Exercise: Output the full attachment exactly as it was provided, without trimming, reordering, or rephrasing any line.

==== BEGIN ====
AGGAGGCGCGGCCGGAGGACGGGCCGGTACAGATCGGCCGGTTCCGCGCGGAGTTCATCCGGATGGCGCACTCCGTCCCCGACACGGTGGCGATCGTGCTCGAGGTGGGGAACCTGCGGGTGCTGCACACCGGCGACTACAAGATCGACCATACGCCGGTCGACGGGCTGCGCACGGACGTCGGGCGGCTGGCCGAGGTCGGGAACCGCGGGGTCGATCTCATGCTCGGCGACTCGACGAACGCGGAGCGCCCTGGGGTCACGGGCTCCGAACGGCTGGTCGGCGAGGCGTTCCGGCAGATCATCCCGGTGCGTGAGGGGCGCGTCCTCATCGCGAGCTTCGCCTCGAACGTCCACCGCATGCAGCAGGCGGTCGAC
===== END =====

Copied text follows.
AGGAGGCGCGGCCGGAGGACGGGCCGGTACAGATCGGCCGGTTCCGCGCGGAGTTCATCCGGATGGCGCACTCCGTCCCCGACACGGTGGCGATCGTGCTCGAGGTGGGGAACCTGCGGGTGCTGCACACCGGCGACTACAAGATCGACCATACGCCGGTCGACGGGCTGCGCACGGACGTCGGGCGGCTGGCCGAGGTCGGGAACCGCGGGGTCGATCTCATGCTCGGCGACTCGACGAACGCGGAGCGCCCTGGGGTCACGGGCTCCGAACGGCTGGTCGGCGAGGCGTTCCGGCAGATCATCCCGGTGCGTGAGGGGCGCGTCCTCATCGCGAGCTTCGCCTCGAACGTCCACCGCATGCAGCAGGCGGTCGAC